Grey field slug
Other Common Name
Grey garden slug
The grey field slug is very variable in colour, creamy or light coffee cream, rarely blackish spotted (slugs with spots may appear blackish). Behind the mantle there is the dark spots form a reticulate pattern. The skin is thick. Mucus is colourless.
Other Similar Species
Deroceras rodnae, Deroceras praecox and Deroceras turcicum
Each slug can lay up to three hundred eggs, which can hatch in as little as two weeks.
Life cycle covers a few months, usually two generations. The main reproductive phase is in summer and autumn. They normally survive for around a year and are killed by frosts. However the eggs are very resilient and survive overwinter and in drought conditions to ensure the next generation.
The grey field slug is native to the European region, North Africa and the Atlantic Islands. It occurs widely in Europe in open agricultural areas. Countries where it is a significant agricultural pest include Great Britain, Ireland, Austria, Bulgaria, Czech Republic, Netherlands, Poland, Slovakia.
The grey field slug is almost exclusively restricted to cultivated areas, usually in open habitats, in agricultural fields and meadows, near roadsides, gardens and parks. It shelters under stones and ground litter This is the most common species found in agricultural crops and is more active above ground than the other common species
Crops at Risk
This species is omnivorous, feeding mainly on fresh leaves and fruits or seedings. The grey field slug is a serious pest of agricultural crops, garden cultivations and horticulture.
Oilseed rape is particularly at risk but also winter cereals and potatoes.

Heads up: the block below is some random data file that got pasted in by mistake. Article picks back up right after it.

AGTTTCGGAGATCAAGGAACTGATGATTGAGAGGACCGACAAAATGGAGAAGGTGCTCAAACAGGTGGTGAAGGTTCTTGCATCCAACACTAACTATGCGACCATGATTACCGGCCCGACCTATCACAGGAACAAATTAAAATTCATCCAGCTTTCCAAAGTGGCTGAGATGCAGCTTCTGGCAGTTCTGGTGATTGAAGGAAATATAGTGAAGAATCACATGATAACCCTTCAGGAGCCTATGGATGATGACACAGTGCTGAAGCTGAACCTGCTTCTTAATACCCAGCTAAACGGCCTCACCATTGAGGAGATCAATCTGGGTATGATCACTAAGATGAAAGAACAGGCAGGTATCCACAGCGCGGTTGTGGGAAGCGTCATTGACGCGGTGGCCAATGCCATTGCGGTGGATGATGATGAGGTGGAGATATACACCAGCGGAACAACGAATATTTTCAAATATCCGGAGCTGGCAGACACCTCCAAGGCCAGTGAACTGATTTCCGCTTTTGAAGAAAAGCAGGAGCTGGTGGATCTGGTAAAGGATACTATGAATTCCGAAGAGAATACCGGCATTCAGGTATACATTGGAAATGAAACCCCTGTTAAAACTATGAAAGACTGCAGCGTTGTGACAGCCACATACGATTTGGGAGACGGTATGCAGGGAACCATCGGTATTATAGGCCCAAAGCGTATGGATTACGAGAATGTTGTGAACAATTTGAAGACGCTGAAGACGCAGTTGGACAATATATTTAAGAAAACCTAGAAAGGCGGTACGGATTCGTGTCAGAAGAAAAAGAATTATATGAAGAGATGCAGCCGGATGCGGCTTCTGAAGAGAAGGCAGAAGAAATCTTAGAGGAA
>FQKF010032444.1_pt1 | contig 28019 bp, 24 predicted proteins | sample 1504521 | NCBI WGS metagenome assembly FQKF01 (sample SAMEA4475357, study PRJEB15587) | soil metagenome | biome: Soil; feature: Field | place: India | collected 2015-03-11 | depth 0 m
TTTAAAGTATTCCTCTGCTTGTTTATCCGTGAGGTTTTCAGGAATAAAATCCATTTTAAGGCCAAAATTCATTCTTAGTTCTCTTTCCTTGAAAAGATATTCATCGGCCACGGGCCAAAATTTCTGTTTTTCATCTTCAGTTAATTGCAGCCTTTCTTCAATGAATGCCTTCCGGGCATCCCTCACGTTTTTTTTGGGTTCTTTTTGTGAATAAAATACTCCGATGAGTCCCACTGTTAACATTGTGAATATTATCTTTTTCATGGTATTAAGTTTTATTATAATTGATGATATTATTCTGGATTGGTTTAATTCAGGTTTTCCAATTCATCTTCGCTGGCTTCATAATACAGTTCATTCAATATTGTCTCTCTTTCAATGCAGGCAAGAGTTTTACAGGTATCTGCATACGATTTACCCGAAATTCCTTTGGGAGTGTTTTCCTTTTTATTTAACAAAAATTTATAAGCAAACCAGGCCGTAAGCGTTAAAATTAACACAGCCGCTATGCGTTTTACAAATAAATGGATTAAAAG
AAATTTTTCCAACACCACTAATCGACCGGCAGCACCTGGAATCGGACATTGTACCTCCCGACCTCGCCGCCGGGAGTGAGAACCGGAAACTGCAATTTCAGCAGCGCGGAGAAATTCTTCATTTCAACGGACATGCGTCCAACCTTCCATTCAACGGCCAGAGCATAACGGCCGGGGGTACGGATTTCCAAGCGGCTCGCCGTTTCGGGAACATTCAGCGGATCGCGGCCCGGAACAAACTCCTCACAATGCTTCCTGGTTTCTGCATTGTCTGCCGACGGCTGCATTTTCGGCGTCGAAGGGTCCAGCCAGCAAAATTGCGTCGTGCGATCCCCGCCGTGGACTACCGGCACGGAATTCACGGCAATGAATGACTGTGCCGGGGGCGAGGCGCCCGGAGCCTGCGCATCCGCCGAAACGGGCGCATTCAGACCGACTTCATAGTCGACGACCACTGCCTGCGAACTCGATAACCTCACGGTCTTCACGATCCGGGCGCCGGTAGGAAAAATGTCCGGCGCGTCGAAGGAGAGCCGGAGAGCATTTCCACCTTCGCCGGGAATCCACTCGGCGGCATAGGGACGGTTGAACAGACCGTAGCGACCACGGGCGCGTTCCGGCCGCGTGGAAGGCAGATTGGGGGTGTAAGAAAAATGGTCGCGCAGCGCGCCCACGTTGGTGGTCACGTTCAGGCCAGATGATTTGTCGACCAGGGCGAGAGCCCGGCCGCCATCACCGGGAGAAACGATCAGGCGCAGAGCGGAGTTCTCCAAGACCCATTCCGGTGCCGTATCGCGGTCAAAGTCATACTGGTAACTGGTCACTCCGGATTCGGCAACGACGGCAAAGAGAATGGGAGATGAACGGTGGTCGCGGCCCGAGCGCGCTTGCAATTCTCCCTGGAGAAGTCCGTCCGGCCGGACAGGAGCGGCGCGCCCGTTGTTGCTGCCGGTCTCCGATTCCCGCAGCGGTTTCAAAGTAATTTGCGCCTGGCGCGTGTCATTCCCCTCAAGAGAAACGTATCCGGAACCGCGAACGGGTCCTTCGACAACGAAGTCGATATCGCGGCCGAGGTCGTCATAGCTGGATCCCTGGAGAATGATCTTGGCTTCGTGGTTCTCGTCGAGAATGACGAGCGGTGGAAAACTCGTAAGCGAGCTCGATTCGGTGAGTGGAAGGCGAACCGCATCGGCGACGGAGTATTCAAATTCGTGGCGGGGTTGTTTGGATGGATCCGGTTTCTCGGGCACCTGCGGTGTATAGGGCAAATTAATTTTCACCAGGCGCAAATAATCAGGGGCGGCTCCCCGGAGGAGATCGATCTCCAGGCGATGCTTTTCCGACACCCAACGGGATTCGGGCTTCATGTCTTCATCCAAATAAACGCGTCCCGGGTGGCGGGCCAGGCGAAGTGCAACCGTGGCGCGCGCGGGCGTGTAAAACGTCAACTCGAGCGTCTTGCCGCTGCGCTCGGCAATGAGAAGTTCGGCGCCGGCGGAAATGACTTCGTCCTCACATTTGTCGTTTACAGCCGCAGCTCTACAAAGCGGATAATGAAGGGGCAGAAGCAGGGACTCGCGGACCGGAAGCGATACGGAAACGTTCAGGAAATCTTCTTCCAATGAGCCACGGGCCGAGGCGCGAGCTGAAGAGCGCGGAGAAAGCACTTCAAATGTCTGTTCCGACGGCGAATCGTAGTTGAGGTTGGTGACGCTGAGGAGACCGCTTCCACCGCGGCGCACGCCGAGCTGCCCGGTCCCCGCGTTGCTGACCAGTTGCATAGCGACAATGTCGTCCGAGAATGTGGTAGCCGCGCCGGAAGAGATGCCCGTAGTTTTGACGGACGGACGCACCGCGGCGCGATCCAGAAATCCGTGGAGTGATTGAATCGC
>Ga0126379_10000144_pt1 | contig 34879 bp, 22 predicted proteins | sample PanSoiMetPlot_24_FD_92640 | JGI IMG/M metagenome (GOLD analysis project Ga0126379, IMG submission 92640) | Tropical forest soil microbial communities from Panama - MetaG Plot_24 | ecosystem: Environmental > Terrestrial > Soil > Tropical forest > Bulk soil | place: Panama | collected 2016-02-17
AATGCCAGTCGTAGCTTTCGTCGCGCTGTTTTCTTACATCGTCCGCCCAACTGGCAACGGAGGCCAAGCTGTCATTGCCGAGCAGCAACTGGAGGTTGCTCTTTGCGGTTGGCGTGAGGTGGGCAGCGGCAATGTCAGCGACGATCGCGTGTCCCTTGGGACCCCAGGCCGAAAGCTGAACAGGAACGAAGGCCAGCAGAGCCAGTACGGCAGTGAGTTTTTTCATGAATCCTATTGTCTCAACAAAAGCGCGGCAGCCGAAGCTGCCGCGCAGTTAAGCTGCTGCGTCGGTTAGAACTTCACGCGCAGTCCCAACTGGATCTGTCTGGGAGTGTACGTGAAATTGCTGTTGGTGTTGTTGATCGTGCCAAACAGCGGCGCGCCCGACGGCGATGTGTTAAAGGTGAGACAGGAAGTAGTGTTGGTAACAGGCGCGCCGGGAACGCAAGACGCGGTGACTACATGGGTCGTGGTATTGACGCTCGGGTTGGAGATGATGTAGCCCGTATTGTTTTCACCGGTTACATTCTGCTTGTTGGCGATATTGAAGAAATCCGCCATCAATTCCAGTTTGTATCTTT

Damage can range from complete crop loss where seedlings are consumed to reduction in yield or quality. Reduction in quality can cause real economic loss when it occurs on fruits such as strawberries.
Impact and Severity
This is the most damaging of species.
Prevention and Control
There are a number of cultural methods that can be employed to help minimize the risk of damage from this slug.
- Ploughing buries available food sources and also directly reduces slug populations
- Removal of the trash and weeds between crops reduces the food source for slugs
- Work seedbeds to a fine tilth – cloddy fields will allow slugs free movement through the soil, attacking seeds and the seedlings’ growing points
- Ensure seedbeds are firm; if possible roll after drilling
- Cultivate soon after harvest, especially in dry conditions
Application of AXCELA® pellets in accordance with label instructions in a timely manner will then control any remaining threat.
Various carabid beetles are predators of Grey field slug, including:
- The European garden beetle Carabus nemoralis, is a beneficial predator because it eats the young of this species and also their eggs.
- The common black ground beetle Pterostichus melanarius is an important predator in agricultural crops eating both juvenile slugs and their eggs.